In toto, then, an interesting disc with many interesting and fun moments and a really great sonata for bassoons and piano.

—© 2019 Lynn René Bayley

Records International reviews "A Warm Day in Winter"

Description: A bassoonist-composer is a relative rarity, but one uniquely positioned to attend to and appreciate the inner voices of an ensemble. Thus it is that Harris has written a work for 12 violas, as well as the pieces for four flutes, or two bassoons, with piano, included here. The composer’s idiom is tonal and neoclassical, with impeccable craftsmanship and a deft, light touch, often with touches of humor. Rosemoor Suite is a set of easy-going character pieces depicting pastoral scenes, a neoclassical take on the once-popular Charleston, and 'cues' for a 'silent movie' score - one scene of which apparently had something Wagnerian about it. The Horn Concertino plays with the horn's heroic, Romantic character, with a bucolic slow movement which briefly gives way to a more dramatic episode, and a lively rondo-finale. The unusual - probably unique - Sonata for Two Bassoons is technically demanding, requiring rhythmic precision between the players; clearly an example of a proud bassoonist giving his colleagues a chance to shine. The piece is neo-Romantic, with some lively jazzy episodes insisted on by the piano in the outer movements. The Flute Concertino is classical in structure and Romantic in mood; sonata form, a nostalgic slow movement, playful rondo-finale. The six movements of Flowers attribute character and even drama to flowering plants, from resilient pansies and clover to the miniature military march of invading kudzu. The Triptych explores the atmospheric, descriptive colors available to an ensemble of flutes. Assorted soloists, Eclipse Chamber Orchestra; Sylvia Alimena.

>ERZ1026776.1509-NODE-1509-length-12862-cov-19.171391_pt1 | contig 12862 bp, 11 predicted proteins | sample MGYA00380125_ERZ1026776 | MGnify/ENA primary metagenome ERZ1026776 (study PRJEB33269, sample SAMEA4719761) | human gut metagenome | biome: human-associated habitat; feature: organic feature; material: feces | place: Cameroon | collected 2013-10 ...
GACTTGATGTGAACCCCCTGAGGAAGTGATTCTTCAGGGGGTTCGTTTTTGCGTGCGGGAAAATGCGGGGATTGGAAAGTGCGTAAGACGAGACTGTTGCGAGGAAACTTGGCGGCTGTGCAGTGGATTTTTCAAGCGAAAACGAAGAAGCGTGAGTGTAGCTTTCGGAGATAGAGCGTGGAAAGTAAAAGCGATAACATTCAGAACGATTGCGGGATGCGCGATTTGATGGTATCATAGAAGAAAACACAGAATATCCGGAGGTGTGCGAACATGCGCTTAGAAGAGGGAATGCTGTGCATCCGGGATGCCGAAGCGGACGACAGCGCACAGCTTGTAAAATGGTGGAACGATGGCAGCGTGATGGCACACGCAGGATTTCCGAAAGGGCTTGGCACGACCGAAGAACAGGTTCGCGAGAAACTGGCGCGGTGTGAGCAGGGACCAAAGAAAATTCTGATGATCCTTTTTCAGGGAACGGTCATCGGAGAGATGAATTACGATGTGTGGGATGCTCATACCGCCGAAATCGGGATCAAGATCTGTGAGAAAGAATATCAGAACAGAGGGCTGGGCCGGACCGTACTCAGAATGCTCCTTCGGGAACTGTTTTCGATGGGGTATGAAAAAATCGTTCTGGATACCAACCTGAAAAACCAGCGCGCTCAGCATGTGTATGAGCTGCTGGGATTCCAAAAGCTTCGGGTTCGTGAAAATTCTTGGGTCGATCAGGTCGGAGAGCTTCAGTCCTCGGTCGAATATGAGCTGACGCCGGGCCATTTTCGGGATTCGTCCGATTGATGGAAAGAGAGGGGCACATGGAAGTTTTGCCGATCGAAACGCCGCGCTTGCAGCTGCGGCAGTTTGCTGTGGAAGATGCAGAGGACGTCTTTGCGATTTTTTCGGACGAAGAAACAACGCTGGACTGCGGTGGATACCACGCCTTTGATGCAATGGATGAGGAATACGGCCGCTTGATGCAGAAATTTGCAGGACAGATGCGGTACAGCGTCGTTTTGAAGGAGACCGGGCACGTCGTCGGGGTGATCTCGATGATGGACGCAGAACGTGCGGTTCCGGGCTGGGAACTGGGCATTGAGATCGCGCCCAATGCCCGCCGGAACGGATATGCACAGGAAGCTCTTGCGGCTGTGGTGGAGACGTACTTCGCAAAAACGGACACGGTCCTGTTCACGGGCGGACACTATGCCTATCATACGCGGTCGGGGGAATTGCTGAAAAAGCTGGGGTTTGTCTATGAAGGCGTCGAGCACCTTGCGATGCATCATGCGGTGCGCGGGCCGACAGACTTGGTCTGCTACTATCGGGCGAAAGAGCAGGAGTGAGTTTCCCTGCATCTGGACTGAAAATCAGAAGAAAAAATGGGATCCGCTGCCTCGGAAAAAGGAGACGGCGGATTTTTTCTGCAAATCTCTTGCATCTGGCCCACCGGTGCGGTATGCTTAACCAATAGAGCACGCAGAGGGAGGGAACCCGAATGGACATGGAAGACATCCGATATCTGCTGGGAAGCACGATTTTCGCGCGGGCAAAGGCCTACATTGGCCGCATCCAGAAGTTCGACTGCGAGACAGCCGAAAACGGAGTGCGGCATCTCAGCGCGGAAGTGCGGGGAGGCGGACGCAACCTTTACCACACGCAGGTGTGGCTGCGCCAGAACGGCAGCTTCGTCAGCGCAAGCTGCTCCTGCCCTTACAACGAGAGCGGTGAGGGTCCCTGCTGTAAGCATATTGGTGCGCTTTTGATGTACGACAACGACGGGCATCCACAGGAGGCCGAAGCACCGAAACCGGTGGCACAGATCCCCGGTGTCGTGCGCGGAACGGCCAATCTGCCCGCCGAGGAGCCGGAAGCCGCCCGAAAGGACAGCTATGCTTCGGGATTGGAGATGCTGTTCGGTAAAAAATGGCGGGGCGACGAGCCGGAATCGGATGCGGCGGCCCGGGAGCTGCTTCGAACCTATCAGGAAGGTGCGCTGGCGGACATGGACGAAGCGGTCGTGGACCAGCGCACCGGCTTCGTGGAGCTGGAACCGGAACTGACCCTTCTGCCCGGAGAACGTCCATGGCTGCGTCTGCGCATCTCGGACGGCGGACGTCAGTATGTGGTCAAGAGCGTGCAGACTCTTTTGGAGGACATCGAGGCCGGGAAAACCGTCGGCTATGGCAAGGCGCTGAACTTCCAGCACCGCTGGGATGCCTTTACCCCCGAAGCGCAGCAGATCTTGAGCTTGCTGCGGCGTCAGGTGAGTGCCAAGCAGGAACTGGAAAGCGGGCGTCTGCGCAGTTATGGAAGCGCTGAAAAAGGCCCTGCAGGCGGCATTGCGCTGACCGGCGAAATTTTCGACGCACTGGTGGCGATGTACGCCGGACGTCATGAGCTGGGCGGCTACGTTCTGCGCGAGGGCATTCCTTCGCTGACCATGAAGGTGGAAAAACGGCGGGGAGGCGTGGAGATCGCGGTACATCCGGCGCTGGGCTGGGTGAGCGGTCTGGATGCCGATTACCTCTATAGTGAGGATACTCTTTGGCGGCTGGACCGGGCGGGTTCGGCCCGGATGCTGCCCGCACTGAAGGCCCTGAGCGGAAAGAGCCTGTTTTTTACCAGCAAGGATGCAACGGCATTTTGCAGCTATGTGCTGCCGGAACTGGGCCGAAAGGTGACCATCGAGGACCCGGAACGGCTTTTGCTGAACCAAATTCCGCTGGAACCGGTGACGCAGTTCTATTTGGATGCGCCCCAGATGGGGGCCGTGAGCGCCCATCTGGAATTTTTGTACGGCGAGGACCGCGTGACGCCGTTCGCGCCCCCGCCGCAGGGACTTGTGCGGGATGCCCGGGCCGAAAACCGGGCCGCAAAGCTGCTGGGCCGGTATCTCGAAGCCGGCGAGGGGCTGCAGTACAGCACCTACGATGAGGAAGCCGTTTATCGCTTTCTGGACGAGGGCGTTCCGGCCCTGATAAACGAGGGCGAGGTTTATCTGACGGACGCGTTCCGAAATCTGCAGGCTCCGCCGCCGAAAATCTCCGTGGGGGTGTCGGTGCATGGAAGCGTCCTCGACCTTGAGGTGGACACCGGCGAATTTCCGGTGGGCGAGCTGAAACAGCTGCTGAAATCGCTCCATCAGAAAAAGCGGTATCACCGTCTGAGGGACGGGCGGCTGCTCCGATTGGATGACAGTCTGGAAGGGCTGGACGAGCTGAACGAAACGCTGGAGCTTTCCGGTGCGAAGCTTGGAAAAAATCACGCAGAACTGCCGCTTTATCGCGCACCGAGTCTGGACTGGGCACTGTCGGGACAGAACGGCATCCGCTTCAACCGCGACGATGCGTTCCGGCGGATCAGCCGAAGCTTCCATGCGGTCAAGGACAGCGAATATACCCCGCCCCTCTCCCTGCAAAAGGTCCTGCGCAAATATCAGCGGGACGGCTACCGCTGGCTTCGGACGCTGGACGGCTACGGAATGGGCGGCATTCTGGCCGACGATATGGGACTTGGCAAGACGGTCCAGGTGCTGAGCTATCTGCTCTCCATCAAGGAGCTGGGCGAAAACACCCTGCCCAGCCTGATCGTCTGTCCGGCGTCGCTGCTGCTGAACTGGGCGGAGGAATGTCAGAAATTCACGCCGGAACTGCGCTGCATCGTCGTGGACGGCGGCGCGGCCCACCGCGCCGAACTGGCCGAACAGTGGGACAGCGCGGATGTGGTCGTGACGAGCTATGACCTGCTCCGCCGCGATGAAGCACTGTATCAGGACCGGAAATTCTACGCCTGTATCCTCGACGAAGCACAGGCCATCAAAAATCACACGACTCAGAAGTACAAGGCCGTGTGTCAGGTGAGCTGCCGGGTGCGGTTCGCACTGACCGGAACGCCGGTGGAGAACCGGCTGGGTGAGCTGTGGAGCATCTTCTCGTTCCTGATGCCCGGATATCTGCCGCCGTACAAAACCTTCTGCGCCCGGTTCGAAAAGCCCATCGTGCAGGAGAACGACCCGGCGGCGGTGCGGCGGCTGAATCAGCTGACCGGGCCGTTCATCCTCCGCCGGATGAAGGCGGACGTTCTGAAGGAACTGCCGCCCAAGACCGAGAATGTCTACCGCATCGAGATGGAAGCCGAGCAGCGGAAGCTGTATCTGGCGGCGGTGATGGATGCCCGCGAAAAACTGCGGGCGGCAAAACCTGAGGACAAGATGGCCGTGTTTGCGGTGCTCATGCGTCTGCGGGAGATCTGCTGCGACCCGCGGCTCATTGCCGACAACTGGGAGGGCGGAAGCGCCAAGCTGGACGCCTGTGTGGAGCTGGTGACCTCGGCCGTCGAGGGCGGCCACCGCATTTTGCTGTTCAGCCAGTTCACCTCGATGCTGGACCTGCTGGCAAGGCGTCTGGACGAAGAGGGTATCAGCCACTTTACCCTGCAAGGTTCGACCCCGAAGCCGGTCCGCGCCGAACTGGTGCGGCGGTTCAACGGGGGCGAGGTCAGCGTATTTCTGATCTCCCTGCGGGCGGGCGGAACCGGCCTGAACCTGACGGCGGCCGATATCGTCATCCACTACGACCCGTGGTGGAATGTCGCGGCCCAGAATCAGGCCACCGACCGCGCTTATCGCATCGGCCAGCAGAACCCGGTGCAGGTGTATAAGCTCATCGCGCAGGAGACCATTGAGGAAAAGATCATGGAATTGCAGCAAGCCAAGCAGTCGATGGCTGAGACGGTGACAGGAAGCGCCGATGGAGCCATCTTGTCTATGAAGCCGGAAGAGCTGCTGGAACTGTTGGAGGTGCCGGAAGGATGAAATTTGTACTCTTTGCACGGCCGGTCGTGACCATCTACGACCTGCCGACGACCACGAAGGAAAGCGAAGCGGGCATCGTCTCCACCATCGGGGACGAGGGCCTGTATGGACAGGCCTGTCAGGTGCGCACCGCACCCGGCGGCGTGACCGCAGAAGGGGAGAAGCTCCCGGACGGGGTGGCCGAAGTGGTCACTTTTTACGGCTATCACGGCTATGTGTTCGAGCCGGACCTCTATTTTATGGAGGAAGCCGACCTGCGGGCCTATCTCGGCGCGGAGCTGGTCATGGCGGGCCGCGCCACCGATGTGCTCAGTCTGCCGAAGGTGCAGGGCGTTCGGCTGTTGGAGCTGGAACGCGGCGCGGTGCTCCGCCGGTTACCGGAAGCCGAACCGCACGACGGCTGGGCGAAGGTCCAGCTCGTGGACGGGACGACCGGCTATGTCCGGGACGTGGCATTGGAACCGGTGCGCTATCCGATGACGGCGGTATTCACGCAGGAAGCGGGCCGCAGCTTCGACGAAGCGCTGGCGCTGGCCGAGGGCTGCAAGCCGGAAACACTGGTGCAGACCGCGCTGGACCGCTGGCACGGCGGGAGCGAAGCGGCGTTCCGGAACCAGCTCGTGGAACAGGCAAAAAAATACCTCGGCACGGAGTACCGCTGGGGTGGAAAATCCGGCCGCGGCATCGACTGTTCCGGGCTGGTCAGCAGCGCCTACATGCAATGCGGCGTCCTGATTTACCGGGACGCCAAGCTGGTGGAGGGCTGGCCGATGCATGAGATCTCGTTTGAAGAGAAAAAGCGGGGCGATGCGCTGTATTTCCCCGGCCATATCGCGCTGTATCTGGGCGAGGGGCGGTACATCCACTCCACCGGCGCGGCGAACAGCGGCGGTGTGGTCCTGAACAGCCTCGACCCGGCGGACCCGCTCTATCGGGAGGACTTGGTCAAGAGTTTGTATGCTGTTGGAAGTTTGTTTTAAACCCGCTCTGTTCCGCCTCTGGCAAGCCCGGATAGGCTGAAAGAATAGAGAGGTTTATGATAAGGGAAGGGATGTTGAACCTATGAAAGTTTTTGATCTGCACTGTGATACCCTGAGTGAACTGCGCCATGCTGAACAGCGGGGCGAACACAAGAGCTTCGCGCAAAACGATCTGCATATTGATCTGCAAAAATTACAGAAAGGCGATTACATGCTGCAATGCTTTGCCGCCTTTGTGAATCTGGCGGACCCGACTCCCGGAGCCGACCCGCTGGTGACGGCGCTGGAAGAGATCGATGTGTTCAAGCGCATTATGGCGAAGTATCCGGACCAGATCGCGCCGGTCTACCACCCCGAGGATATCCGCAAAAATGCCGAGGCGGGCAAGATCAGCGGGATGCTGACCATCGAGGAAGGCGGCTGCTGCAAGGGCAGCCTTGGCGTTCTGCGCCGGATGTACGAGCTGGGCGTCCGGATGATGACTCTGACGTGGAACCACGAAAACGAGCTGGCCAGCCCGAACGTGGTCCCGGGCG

Music Web International reviews T.Harris' "A Warm Day in Winter"

Truman HARRIS (b1945)
Rosemoor Suite for flute, oboe, clarinet, bassoon and horn (2015) [12.12]
Aulos Triptych for four flutes and piano (2015) [8.47]
Concertino for Horn and Chamber Orchestra (2001) [16.49]